One such moment occurred for me when I was very late for an appointment and frustrated at getting every red light. As I sat fuming at the latest stop, I noticed a little boy in the school bus next me making silly faces at people. Watching him made me feel happy. I wrote this moment down in my notebook. It became one of many. Now, I look forward to finding happy moments in my day. I even challenge myself to see how many I can find. How many happy moments are you missing in your day? Try noticing them and see if you find your day is better for it.

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Less Than Perfect – 5 Ways that Perfectionism Prevents Happiness and Achievement

Would anyone seriously argue with the saying nobody’s perfect ? Of course not. And yet throughout the world millions of otherwise sane and intelligent people saddle themselves with a life principle that dooms them to frustration and constant disappointment – the desire to do things perfectly.

You could argue that setting such high standards is good for you, leading naturally to always being at your best. Many people do just that with proud statements like: oh yes, I’m a bit of a perfectionist – achieving anything but the absolute best is failure in my book.

But here’s the perfectionist paradox – as a perfectionist you can simultaneously hold feelings of moral superiority because of the high standards you’ve set yourself, and inferiority because you never meet those standards. Far from leading to happiness and achievement such attitudes are instead deeply negative.

Here are five reasons why:

1. It leads to a constant sense of failure.

Perfection is a vanishingly rare occurrence and perfectionists tend to focus on the flaws rather than the achievement. So no matter how well a task is done, there is always a sense of failure that it wasn’t done even better. An example is the golfer who hits a stunning shot to within a few feet of the pin but feels disappointed with himself for not getting it even closer.

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Pleasure and Happiness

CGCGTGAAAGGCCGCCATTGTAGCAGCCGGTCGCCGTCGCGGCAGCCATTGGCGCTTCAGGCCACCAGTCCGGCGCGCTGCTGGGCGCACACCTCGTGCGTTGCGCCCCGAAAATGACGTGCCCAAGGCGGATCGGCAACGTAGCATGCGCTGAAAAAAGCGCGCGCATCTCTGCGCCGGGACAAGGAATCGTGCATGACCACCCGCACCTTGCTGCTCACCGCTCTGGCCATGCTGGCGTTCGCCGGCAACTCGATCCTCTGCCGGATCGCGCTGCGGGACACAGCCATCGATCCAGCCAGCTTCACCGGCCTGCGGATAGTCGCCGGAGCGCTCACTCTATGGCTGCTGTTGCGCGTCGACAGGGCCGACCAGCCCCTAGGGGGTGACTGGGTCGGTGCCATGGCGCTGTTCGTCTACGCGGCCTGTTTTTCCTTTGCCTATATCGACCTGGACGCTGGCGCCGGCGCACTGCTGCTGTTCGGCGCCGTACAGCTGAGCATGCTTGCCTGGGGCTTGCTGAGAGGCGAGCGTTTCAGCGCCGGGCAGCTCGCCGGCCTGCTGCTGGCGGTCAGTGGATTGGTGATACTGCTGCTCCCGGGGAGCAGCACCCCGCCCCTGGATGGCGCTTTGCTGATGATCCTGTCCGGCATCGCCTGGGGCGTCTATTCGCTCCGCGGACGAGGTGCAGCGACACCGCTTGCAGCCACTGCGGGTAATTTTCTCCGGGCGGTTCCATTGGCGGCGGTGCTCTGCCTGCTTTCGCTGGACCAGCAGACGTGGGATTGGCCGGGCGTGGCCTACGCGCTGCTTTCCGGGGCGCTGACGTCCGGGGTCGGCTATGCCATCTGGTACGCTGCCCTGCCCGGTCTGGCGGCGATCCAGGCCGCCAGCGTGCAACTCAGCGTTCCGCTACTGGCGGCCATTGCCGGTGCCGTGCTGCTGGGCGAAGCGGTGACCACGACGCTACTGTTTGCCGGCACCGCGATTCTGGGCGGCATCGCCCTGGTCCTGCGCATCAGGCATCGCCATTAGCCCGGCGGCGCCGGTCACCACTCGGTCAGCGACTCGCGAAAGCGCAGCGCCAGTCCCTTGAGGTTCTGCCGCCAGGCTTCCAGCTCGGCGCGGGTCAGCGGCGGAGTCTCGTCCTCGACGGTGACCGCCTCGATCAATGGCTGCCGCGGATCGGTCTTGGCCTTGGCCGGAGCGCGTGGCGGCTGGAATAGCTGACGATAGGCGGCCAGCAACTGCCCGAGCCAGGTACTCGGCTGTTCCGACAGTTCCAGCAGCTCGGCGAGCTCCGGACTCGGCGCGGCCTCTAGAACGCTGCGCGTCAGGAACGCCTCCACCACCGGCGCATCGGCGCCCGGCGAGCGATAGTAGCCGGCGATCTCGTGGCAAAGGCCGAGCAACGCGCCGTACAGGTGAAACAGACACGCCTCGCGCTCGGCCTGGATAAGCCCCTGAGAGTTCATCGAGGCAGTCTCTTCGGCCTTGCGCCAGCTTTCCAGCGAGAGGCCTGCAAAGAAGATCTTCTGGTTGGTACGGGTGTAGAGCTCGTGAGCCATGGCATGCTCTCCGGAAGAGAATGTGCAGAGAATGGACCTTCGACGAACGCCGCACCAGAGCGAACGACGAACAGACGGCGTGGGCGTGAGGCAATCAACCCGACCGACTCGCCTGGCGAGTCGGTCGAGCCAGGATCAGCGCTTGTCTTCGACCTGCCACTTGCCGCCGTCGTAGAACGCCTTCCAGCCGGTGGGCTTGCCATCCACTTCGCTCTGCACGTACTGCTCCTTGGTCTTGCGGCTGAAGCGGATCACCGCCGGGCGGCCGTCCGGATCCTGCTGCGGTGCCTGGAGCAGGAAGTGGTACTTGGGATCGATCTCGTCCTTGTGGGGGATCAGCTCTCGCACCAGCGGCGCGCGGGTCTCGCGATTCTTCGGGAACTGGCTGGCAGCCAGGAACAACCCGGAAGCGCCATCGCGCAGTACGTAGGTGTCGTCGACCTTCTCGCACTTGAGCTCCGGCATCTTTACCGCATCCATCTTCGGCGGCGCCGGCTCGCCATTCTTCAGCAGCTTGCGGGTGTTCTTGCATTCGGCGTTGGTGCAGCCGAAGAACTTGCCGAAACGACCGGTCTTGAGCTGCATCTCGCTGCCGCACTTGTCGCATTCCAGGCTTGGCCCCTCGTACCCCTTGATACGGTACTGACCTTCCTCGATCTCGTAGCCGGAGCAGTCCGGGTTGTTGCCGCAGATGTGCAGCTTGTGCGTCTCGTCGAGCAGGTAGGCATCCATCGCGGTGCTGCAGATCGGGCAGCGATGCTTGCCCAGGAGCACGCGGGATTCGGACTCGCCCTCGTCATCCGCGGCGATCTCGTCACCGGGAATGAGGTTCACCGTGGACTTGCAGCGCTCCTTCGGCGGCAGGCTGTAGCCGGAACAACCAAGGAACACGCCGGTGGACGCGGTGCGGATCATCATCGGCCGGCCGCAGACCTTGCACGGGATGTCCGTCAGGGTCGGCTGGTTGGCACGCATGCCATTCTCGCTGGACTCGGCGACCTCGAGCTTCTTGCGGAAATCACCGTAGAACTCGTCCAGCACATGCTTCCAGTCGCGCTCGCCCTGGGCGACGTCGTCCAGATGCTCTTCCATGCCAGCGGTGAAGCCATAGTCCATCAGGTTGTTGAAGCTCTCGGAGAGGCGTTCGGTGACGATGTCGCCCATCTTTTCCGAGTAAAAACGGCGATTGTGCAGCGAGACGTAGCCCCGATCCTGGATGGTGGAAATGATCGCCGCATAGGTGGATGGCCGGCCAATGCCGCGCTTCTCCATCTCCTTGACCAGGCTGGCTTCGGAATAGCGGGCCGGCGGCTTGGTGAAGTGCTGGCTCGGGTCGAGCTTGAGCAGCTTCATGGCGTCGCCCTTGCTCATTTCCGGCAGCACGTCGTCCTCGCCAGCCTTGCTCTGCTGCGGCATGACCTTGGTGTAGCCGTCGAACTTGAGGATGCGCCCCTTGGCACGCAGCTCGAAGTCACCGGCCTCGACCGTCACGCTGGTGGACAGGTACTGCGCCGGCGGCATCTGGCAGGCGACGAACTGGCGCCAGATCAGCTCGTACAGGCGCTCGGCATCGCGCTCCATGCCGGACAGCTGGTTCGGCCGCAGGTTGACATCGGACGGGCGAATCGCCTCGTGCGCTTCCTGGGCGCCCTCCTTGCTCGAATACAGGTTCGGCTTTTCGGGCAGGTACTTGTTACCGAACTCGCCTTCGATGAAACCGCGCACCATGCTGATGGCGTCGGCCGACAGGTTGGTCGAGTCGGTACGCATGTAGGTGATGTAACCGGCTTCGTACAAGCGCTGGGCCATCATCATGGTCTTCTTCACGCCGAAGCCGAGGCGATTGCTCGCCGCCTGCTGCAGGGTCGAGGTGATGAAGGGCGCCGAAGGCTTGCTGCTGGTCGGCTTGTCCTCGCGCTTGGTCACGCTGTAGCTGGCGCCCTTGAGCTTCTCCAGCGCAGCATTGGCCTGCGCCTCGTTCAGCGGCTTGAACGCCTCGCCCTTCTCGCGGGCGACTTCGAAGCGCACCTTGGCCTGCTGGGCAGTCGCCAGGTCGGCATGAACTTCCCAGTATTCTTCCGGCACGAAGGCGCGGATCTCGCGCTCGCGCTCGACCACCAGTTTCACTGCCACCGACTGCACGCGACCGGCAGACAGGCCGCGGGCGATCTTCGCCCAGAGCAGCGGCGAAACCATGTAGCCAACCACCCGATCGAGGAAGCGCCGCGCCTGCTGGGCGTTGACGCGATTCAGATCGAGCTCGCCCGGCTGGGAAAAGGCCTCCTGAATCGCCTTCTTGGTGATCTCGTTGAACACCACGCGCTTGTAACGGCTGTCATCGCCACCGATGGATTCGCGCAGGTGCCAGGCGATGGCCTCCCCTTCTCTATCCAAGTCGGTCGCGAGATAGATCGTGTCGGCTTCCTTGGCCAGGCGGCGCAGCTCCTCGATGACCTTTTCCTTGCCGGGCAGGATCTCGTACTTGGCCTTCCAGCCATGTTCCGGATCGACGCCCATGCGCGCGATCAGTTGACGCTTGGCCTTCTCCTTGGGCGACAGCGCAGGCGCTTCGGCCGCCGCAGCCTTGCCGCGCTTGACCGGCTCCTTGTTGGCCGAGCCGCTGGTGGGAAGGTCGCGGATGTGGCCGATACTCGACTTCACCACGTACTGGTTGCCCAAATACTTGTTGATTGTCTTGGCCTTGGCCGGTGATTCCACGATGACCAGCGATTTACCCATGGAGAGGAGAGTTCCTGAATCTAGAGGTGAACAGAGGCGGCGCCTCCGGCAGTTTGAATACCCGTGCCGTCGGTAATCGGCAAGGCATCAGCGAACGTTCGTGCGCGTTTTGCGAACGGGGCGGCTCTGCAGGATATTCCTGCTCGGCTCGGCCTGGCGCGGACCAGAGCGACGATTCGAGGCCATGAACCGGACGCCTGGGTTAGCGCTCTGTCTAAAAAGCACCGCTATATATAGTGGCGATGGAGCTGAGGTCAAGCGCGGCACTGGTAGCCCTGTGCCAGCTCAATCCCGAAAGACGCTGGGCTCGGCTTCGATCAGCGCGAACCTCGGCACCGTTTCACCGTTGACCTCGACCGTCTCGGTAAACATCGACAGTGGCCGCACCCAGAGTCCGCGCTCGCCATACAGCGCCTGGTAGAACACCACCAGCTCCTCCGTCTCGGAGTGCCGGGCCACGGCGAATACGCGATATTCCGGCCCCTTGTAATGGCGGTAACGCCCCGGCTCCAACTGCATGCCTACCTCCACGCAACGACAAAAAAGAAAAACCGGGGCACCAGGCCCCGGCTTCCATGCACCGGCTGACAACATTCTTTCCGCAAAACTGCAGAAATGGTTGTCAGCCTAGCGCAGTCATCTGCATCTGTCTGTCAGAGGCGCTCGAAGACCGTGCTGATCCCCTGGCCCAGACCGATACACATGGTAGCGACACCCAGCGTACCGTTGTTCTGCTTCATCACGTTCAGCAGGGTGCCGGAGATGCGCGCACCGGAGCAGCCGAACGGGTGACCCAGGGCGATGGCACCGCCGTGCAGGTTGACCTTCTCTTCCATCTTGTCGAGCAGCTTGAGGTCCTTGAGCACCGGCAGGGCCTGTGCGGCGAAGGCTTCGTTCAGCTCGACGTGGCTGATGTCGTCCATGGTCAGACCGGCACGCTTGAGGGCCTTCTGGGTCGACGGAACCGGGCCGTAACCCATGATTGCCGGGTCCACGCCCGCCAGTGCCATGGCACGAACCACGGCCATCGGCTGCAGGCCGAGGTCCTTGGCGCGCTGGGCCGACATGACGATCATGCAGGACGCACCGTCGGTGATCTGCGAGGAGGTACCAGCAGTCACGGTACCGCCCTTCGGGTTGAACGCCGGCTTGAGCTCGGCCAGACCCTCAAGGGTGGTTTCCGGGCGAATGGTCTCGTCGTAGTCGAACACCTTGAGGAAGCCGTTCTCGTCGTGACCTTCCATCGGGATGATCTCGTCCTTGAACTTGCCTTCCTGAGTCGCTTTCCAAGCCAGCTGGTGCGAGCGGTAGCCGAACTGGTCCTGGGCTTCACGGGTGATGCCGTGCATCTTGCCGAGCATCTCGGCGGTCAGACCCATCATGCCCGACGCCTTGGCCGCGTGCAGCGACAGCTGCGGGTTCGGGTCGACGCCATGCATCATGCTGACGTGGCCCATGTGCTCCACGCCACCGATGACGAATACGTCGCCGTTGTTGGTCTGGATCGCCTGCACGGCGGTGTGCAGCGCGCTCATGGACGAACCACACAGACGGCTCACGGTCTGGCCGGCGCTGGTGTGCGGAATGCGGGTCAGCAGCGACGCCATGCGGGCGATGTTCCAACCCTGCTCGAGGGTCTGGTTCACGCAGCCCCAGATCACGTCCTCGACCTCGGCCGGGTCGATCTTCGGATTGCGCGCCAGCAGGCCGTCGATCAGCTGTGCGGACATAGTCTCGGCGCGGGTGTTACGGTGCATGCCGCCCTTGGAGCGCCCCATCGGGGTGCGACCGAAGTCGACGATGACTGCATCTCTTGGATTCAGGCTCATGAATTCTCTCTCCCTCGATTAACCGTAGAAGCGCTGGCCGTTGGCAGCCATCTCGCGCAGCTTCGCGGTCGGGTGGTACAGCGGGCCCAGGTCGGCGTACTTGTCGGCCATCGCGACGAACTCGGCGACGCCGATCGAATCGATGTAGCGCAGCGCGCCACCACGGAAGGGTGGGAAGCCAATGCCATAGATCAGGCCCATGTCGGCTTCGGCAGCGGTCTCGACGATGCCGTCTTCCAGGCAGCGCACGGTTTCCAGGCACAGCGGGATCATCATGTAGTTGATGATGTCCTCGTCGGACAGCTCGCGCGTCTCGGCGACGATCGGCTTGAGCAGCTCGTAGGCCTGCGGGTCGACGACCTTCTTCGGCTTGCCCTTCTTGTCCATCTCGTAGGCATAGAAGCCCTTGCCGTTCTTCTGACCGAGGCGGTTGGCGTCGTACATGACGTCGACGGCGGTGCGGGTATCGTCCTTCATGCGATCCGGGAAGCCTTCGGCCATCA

Pleasure is a state, in which you feel good and enjoy what you are doing. Usually, it does not last long, as the attention moves to other subjects, and because life is such that you have always other things to do, like work, cleaning the house, driving somewhere, interacting with other people, etc.

When you eat some delicious food you derive pleasure from it, but the pleasure doesn’t last for long, since you cannot go on eating indefinitely, you finish eating the food on your plate and the sensation of pleasure wears off after a while. You may enjoy watching a movie, but the movie lasts for a certain amount of minutes. When you read a book that you enjoy reading, ultimately, you reach the last page.

As you see, all pleasure is time limited.

Pleasure is usually awakened by external stimuli, and is largely physical, involving the five senses, like the smell of good food or its taste, a pleasant breeze, or of the sight and physical contact of a certain person. You can also derive pleasure from reading a book or daydreaming.

Pleasure is emotional in nature, while happiness is a state beyond the emotions and even beyond the mind. In pleasure the emotions and feelings are active. While in a state of happiness there is calmness and peace.

Though happiness is similar to pleasure in some respects, yet it is different.

Happiness does not depend on external stimuli, since it comes from within, though quite often, it seems as if the source is external.

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Happiness and Security

Here is an excerpt from the article “Happiness and Security Are the Primary Desires”: What do you really want to attain or achieve? Do you have some clear goals, or you don’t know what you really want? Do you go through life, wherever it takes you, or you have definite plans, and work on accomplishing … Continue Reading…